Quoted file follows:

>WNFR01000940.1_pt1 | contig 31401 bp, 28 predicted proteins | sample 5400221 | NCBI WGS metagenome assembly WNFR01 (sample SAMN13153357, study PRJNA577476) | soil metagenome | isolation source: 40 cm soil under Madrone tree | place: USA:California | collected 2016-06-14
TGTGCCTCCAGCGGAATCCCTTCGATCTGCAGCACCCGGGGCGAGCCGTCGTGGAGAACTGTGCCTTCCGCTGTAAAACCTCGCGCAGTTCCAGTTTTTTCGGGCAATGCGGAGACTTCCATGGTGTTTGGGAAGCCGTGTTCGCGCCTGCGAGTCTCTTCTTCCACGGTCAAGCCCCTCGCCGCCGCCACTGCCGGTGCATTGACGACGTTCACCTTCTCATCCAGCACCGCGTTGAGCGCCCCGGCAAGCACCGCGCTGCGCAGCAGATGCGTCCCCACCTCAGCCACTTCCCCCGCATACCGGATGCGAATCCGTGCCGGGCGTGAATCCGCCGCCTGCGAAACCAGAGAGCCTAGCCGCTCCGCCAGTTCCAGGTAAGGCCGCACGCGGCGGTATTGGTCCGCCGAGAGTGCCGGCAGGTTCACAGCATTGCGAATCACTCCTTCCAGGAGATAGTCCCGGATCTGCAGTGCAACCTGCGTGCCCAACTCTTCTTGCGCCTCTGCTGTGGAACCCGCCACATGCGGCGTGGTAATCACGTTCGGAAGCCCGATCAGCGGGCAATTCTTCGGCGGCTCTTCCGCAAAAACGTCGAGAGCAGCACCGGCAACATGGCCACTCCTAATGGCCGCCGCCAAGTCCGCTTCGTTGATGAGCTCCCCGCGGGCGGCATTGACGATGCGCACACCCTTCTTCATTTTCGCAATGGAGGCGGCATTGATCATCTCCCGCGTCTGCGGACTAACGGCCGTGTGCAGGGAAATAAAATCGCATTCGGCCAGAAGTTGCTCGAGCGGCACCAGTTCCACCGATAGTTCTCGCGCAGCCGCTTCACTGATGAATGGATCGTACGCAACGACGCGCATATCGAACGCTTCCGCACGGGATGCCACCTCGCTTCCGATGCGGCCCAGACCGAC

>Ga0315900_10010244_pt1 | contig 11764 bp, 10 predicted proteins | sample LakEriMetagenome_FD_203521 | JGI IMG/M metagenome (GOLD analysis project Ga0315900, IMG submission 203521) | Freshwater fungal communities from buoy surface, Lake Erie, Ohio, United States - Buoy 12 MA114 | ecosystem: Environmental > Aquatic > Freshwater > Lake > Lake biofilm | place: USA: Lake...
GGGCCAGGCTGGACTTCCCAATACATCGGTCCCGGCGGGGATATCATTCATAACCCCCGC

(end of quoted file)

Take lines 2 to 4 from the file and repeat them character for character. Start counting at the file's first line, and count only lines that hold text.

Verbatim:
TGTGCCTCCAGCGGAATCCCTTCGATCTGCAGCACCCGGGGCGAGCCGTCGTGGAGAACTGTGCCTTCCGCTGTAAAACCTCGCGCAGTTCCAGTTTTTTCGGGCAATGCGGAGACTTCCATGGTGTTTGGGAAGCCGTGTTCGCGCCTGCGAGTCTCTTCTTCCACGGTCAAGCCCCTCGCCGCCGCCACTGCCGGTGCATTGACGACGTTCACCTTCTCATCCAGCACCGCGTTGAGCGCCCCGGCAAGCACCGCGCTGCGCAGCAGATGCGTCCCCACCTCAGCCACTTCCCCCGCATACCGGATGCGAATCCGTGCCGGGCGTGAATCCGCCGCCTGCGAAACCAGAGAGCCTAGCCGCTCCGCCAGTTCCAGGTAAGGCCGCACGCGGCGGTATTGGTCCGCCGAGAGTGCCGGCAGGTTCACAGCATTGCGAATCACTCCTTCCAGGAGATAGTCCCGGATCTGCAGTGCAACCTGCGTGCCCAACTCTTCTTGCGCCTCTGCTGTGGAACCCGCCACATGCGGCGTGGTAATCACGTTCGGAAGCCCGATCAGCGGGCAATTCTTCGGCGGCTCTTCCGCAAAAACGTCGAGAGCAGCACCGGCAACATGGCCACTCCTAATGGCCGCCGCCAAGTCCGCTTCGTTGATGAGCTCCCCGCGGGCGGCATTGACGATGCGCACACCCTTCTTCATTTTCGCAATGGAGGCGGCATTGATCATCTCCCGCGTCTGCGGACTAACGGCCGTGTGCAGGGAAATAAAATCGCATTCGGCCAGAAGTTGCTCGAGCGGCACCAGTTCCACCGATAGTTCTCGCGCAGCCGCTTCACTGATGAATGGATCGTACGCAACGACGCGCATATCGAACGCTTCCGCACGGGATGCCACCTCGCTTCCGATGCGGCCCAGACCGAC

>Ga0315900_10010244_pt1 | contig 11764 bp, 10 predicted proteins | sample LakEriMetagenome_FD_203521 | JGI IMG/M metagenome (GOLD analysis project Ga0315900, IMG submission 203521) | Freshwater fungal communities from buoy surface, Lake Erie, Ohio, United States - Buoy 12 MA114 | ecosystem: Environmental > Aquatic > Freshwater > Lake > Lake biofilm | place: USA: Lake...
GGGCCAGGCTGGACTTCCCAATACATCGGTCCCGGCGGGGATATCATTCATAACCCCCGC